Scottish charity regulator to rule on charitable status of fee-charging schools

Decision due soon following 2008 ruling that four of them did not provide a public benefit

Office of the Scottish Charity Regulator
Office of the Scottish Charity Regulator

The Office of the Scottish Charity Regulator will decide this month whether four fee-charging schools that failed its charity test have made sufficient reforms to keep their charitable status, according to David Robb, its chief executive.

In October 2008, the OSCR ruled that Lomond School in Helensburgh, St Leonards School in St Andrews, Merchiston Castle School in Edinburgh and Hutchesons’ Educational Trust in Glasgow "did not, on balance, provide public benefit".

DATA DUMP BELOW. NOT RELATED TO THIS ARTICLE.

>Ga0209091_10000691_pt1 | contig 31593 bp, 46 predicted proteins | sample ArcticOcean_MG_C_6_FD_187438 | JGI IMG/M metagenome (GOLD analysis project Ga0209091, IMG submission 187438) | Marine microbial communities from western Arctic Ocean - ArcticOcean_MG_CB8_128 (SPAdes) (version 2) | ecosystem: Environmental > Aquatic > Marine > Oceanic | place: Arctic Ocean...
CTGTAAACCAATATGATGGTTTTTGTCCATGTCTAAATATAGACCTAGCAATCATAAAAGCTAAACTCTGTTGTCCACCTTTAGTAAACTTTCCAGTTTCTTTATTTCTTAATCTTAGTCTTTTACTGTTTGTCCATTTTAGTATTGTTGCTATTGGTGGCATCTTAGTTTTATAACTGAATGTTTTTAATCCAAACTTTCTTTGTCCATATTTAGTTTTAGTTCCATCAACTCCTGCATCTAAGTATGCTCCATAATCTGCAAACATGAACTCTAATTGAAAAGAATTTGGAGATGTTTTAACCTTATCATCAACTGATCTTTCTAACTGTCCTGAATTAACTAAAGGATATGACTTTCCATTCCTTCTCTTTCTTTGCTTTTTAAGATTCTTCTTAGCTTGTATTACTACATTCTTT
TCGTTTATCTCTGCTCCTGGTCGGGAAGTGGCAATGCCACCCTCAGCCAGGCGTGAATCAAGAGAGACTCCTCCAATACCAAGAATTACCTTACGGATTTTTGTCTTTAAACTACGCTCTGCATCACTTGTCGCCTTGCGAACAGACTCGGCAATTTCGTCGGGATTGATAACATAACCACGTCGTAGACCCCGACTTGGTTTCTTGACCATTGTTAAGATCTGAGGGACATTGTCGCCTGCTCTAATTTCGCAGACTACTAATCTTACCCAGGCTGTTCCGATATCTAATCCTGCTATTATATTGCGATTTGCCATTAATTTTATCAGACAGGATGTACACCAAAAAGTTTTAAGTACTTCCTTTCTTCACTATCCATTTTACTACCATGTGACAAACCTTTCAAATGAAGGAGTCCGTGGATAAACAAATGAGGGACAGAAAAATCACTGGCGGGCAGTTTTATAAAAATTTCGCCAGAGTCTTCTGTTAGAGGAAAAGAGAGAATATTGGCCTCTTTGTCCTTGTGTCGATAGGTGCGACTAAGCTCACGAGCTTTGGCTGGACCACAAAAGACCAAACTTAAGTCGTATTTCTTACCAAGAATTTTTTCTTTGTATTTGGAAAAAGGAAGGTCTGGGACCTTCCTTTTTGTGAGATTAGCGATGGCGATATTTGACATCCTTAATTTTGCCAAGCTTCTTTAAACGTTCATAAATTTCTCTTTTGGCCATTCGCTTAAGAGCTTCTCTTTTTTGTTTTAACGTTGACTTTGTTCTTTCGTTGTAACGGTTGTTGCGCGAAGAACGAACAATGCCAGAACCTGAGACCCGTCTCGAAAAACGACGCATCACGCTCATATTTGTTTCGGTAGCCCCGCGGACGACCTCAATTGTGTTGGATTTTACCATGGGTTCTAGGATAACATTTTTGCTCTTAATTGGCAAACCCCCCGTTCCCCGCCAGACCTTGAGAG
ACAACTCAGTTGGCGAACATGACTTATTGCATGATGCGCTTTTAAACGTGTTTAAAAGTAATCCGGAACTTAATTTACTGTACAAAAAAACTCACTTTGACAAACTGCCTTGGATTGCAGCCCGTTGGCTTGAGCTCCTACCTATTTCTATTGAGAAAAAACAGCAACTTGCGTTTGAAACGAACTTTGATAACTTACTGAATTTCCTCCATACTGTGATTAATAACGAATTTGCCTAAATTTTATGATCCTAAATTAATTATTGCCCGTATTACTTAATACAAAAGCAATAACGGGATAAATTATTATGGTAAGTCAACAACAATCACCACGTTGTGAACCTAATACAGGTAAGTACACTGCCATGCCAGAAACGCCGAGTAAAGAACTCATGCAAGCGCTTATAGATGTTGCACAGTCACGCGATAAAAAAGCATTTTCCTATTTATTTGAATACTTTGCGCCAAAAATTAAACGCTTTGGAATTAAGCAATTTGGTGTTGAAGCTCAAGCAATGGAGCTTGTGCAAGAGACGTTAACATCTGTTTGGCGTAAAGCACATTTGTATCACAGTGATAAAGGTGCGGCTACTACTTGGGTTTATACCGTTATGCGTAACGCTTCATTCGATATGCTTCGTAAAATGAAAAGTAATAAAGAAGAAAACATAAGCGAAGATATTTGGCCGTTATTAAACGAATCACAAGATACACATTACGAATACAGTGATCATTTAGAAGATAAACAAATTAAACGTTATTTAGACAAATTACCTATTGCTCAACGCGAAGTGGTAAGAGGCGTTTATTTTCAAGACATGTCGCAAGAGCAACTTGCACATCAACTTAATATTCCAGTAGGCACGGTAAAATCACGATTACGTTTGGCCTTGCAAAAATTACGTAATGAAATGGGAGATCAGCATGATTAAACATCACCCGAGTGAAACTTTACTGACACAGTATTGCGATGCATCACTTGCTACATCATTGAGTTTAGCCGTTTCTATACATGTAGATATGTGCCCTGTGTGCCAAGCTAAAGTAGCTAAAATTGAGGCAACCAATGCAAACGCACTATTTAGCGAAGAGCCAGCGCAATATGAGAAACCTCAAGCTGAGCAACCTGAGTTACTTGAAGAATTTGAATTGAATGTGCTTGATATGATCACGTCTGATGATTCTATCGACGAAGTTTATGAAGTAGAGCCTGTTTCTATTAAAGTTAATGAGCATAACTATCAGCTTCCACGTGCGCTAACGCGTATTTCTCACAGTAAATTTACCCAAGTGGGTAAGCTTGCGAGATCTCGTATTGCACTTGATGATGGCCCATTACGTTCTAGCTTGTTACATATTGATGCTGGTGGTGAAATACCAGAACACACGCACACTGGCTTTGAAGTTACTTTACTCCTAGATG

It said the schools charged high fees and did not offer enough help to those unable to afford the fees.

Under the Charities and Trustee Investment (Scotland) Act 2005, all charities must demonstrate that they provide a public benefit. The OSCR ruled that the schools must provide plans for change within 12 months and put these plans in place within three years.

In November 2009, the OSCR ruled that the plans provided by the schools were "acceptable" in theory.

Robb told Third Sector the schools had submitted reports on the implementation of these plans and the OSCR would decide this month whether the schools were providing a public benefit.

The schools could lose their charitable status if the OSCR decides they are not.

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